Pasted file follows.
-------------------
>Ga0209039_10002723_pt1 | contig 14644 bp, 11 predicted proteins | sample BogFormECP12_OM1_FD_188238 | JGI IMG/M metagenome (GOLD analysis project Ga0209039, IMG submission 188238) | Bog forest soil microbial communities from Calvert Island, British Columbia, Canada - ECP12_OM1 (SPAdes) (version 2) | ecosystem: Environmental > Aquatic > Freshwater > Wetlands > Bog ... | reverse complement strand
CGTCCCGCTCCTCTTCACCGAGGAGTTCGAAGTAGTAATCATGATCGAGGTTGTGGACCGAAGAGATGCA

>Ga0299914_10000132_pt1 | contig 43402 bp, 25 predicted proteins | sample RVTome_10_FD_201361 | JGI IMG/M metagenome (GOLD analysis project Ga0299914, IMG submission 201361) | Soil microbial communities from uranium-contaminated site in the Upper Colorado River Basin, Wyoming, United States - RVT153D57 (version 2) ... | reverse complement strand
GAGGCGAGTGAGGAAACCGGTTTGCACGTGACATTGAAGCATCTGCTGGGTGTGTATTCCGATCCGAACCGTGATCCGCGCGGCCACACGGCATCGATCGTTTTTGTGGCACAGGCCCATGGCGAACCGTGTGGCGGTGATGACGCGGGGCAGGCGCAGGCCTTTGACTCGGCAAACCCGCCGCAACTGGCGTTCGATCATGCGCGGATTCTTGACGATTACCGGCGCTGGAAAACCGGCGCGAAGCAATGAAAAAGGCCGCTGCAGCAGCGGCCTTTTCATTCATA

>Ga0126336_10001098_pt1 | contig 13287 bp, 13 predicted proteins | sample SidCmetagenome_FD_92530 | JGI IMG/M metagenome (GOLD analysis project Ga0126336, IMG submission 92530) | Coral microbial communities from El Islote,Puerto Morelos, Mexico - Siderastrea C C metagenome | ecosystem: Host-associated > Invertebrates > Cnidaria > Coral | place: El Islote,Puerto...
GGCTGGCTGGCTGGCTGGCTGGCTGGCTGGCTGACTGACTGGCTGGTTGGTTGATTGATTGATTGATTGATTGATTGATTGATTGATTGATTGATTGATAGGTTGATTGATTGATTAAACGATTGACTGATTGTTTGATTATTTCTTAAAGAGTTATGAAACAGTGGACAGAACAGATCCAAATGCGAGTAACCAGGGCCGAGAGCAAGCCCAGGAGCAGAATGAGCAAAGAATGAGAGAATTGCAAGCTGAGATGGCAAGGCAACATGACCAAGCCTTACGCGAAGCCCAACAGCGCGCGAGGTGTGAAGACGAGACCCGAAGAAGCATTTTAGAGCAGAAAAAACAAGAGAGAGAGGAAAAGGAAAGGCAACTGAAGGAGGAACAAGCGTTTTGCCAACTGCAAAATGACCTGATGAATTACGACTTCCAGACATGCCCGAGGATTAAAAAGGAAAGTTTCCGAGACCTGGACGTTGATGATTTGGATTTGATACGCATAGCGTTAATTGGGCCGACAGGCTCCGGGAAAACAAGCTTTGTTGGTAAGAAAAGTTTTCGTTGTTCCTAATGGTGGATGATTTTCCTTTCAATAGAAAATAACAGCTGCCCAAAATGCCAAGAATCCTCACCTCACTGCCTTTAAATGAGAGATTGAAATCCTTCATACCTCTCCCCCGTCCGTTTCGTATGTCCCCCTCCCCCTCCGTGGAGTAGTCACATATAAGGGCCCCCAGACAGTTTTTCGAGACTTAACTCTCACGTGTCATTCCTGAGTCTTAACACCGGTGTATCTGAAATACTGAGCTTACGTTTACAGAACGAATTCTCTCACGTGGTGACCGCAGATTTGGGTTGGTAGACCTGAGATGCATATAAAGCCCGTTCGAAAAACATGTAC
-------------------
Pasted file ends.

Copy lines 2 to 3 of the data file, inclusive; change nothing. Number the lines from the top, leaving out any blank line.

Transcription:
CGTCCCGCTCCTCTTCACCGAGGAGTTCGAAGTAGTAATCATGATCGAGGTTGTGGACCGAAGAGATGCA

>Ga0299914_10000132_pt1 | contig 43402 bp, 25 predicted proteins | sample RVTome_10_FD_201361 | JGI IMG/M metagenome (GOLD analysis project Ga0299914, IMG submission 201361) | Soil microbial communities from uranium-contaminated site in the Upper Colorado River Basin, Wyoming, United States - RVT153D57 (version 2) ... | reverse complement strand